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I guess that since cleave and cleave have opposite meanings, it is obvious to Senning that they are unrelated, but I find it quite amazing.

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Posted: 26 June 2010 09:42 AM   [ Ignore ]   [ # 8 ]
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Another example: key (as in lock and key) and key (as in the Florida Keys).

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Posted: 26 June 2010 10:19 AM   [ Ignore ]   [ # 9 ]
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sleep knitting up the ravelled sleave of care, and probably most of them think it’s just an archaic spelling for the former.

thank you, kurwamac, i was one of the former. it was worth reading the whole thread (which is trifling, but fun, like a game of ciphers and crosses) just to learn that.

Mass - a property of matter, and Mass, a Christian religious sacrament

stalk stem) and stalk (hunt)

It starts to get boring after a bit, like the fiftieth game of noughts and crosses.

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Posted: 26 June 2010 10:21 AM   [ Ignore ]   [ # 10 ]
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Myridon - 26 June 2010 09:33 AM

I guess that since cleave and cleave have opposite meanings, it is obvious to Senning that they are unrelated, but I find it quite amazing.

It would be even more amazing if two homonyms of opposite meaning had the same etymology!

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Posted: 26 June 2010 01:36 PM   [ Ignore ]   [ # 11 ]
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Meal (ground grain) and meal (food, time for eating), together with piecemeal, have independent etymologies.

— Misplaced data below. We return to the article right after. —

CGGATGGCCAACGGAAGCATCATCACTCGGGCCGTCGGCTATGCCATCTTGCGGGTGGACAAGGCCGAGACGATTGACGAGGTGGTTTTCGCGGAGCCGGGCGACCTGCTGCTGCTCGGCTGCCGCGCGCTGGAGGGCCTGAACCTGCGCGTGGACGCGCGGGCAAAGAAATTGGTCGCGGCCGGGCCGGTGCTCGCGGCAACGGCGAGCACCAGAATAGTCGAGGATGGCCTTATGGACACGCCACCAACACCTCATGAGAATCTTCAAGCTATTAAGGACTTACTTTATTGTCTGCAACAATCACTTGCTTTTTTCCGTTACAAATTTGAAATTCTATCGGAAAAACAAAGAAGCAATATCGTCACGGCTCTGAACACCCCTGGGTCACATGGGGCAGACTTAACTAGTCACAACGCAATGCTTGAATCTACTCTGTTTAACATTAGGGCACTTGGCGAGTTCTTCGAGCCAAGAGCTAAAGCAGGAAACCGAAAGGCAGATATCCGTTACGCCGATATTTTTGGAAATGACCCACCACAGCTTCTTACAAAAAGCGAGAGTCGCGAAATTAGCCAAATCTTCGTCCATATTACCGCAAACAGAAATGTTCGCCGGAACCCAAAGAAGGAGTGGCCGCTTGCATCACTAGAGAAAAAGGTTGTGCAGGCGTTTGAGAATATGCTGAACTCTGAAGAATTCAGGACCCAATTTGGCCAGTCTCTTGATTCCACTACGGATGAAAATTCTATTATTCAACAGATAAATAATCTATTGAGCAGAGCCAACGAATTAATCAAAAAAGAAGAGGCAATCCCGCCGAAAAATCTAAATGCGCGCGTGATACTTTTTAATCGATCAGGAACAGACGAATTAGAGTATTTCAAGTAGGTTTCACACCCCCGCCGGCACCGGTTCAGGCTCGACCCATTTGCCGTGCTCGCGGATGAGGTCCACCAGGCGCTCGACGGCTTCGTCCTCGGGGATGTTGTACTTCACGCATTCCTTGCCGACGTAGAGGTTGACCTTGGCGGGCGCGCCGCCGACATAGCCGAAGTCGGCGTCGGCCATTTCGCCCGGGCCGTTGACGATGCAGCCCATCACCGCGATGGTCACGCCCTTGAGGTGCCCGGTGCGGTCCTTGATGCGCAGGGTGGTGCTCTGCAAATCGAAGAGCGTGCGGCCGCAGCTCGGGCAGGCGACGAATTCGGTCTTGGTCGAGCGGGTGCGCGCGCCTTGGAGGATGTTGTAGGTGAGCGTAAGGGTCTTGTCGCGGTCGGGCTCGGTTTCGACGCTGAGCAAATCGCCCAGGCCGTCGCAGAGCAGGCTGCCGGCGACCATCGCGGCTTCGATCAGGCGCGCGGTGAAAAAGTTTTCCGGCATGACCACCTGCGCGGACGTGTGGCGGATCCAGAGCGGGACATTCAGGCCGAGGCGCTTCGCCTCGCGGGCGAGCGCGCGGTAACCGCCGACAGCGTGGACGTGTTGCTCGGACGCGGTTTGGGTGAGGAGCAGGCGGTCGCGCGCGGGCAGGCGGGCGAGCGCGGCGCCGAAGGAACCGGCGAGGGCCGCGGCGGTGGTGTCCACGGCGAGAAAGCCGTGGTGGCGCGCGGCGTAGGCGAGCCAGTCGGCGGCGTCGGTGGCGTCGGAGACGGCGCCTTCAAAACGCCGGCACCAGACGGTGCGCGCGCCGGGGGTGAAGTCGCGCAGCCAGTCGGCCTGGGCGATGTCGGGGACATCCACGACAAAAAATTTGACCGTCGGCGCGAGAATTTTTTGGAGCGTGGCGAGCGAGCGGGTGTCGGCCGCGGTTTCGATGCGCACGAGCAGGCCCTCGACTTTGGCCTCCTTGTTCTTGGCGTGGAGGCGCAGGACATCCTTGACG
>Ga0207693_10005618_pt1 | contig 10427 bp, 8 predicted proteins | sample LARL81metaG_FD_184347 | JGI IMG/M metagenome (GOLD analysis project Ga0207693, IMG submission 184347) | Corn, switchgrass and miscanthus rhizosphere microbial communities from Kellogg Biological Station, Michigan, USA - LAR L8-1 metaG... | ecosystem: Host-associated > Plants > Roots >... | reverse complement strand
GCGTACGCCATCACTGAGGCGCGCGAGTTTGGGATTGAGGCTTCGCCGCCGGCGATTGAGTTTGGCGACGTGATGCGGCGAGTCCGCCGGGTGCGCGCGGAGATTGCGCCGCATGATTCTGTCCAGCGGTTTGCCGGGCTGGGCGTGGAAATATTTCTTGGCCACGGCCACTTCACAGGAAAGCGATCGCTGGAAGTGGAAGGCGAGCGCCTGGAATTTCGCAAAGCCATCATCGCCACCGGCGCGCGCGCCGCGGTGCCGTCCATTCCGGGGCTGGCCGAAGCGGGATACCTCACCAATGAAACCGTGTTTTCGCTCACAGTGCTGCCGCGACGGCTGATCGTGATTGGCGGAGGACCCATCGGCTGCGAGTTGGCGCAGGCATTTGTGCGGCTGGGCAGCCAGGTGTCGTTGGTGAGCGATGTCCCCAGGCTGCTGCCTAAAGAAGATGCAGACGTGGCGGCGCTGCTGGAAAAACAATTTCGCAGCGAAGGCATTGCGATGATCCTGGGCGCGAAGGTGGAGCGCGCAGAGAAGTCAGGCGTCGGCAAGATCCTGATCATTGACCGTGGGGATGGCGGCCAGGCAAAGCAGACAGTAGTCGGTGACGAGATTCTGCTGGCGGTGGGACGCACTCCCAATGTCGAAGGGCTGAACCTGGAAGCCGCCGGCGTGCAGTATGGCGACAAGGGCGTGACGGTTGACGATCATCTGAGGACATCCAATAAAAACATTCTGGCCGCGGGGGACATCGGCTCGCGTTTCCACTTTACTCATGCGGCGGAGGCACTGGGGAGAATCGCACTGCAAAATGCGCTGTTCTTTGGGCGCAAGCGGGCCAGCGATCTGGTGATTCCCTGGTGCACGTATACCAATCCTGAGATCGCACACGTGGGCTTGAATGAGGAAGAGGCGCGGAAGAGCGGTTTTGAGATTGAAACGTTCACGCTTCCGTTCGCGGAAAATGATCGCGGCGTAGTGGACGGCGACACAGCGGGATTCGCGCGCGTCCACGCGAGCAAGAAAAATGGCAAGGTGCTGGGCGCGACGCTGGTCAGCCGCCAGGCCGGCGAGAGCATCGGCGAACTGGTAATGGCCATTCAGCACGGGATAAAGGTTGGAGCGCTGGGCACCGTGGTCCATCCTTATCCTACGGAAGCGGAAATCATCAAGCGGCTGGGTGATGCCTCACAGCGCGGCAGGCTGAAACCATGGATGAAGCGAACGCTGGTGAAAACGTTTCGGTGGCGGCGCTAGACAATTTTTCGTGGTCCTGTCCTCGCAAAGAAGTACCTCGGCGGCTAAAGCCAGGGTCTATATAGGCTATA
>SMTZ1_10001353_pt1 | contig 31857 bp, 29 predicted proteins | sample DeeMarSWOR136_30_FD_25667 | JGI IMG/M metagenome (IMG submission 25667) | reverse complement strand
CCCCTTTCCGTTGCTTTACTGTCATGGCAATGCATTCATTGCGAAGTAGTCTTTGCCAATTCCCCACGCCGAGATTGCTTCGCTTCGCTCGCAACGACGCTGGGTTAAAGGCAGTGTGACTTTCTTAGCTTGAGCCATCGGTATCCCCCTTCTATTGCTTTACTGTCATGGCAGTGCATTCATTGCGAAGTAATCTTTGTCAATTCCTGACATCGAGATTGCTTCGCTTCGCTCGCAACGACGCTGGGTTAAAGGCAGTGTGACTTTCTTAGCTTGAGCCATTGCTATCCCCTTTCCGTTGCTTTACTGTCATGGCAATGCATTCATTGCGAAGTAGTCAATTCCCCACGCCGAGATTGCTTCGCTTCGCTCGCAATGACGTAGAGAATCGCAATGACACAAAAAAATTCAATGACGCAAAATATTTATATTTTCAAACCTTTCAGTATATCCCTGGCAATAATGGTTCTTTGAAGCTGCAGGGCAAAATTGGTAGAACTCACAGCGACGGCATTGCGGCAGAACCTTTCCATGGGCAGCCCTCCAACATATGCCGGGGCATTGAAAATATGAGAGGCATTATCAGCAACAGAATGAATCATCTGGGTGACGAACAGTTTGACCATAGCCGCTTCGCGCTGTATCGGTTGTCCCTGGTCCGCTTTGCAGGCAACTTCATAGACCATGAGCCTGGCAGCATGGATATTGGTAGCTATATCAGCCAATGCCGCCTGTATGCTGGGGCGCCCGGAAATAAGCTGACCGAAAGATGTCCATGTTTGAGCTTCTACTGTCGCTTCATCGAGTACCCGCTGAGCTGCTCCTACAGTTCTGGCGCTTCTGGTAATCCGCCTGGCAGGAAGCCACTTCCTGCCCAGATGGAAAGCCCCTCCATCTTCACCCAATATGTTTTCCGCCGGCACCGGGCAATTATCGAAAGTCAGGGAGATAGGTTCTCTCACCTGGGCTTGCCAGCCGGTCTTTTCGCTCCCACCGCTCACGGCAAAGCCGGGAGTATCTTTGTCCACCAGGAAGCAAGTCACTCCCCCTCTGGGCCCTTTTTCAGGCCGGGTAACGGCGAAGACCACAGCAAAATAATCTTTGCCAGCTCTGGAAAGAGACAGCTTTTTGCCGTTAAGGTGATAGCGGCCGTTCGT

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Posted: 26 June 2010 03:16 PM   [ Ignore ]   [ # 12 ]
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Cash, currency, and cash, a name for various Asian coins.

[ Edited: 26 June 2010 04:32 PM by Dr. Techie ]
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Posted: 26 June 2010 04:43 PM   [ Ignore ]   [ # 13 ]
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I think I have a triple whammy: mean (adjective), mean (noun), and mean (verb).

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Posted: 26 June 2010 06:31 PM   [ Ignore ]   [ # 14 ]
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I would not count “mean”, “key”, “race” as examples. There’s no apparent semantic connection, so it is not surprising that the words are unrelated.
Same for lionello’s “mass” and “stalk”.

I’ll give you “meal”, that’s a surprise.

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Posted: 26 June 2010 11:45 PM   [ Ignore ]   [ # 15 ]
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We could also look at the verb pairs have/behave and long/belong. The first one is related by etymology (despite different vowel quality), the latter is not.